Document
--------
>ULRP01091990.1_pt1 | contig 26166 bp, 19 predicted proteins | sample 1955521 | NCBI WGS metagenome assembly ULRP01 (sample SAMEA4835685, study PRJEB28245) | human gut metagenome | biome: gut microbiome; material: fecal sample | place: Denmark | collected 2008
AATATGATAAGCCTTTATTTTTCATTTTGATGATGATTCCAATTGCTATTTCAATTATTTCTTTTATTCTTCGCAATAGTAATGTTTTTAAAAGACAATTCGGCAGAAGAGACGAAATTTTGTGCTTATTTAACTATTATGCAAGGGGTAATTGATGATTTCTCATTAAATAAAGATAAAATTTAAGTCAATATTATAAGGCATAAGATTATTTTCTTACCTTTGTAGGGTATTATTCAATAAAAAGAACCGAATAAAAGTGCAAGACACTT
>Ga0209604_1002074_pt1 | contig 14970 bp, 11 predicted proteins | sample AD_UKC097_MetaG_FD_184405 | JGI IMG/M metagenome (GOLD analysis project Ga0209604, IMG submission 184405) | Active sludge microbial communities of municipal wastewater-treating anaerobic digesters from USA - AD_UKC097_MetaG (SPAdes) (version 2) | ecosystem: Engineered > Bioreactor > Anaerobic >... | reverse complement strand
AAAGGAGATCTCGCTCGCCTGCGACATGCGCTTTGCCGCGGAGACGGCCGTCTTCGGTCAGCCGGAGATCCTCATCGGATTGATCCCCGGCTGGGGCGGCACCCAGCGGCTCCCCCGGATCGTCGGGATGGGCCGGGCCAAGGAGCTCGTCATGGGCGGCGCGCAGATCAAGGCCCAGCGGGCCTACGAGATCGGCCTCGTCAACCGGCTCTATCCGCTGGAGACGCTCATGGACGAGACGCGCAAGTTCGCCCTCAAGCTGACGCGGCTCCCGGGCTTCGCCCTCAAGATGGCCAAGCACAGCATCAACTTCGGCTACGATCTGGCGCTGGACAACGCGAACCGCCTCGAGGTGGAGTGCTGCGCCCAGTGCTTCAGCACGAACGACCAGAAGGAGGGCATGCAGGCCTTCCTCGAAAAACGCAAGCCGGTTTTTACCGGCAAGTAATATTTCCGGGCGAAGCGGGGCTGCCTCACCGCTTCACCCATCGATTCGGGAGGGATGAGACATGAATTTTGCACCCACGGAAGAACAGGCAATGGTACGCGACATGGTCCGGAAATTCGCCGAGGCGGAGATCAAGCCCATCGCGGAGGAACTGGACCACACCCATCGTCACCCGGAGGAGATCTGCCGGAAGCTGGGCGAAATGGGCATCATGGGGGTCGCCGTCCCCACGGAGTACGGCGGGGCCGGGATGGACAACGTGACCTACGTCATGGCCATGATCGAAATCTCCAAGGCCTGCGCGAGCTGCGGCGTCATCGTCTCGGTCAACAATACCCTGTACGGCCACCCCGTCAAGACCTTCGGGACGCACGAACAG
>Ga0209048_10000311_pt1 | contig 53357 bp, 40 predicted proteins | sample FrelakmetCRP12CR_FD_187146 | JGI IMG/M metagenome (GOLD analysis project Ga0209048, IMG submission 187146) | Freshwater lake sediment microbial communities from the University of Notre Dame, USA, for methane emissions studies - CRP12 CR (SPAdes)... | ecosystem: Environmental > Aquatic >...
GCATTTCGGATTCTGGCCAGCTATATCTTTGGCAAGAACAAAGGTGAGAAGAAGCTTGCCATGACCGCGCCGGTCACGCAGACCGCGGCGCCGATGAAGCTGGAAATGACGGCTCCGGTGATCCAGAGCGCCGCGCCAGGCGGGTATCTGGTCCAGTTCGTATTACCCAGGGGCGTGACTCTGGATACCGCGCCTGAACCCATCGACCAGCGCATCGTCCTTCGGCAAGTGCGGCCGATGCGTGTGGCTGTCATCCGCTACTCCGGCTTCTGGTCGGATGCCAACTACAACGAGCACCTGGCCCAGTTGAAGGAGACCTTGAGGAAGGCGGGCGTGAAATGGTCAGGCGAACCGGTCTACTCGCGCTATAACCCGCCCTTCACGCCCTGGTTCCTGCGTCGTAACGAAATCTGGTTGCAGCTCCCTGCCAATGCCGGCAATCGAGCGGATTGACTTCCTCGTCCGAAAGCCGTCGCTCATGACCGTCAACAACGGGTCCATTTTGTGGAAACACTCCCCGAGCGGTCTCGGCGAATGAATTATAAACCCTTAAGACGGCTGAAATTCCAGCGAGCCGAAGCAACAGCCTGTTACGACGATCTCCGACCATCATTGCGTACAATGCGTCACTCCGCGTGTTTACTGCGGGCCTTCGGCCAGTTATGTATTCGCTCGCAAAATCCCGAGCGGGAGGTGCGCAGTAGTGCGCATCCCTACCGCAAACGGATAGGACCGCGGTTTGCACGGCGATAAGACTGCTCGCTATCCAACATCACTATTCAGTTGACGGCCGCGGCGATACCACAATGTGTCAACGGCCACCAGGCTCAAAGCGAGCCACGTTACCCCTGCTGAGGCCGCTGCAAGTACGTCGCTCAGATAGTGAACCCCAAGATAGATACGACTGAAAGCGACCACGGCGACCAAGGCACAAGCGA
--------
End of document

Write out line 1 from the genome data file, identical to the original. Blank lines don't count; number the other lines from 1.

>ULRP01091990.1_pt1 | contig 26166 bp, 19 predicted proteins | sample 1955521 | NCBI WGS metagenome assembly ULRP01 (sample SAMEA4835685, study PRJEB28245) | human gut metagenome | biome: gut microbiome; material: fecal sample | place: Denmark | collected 2008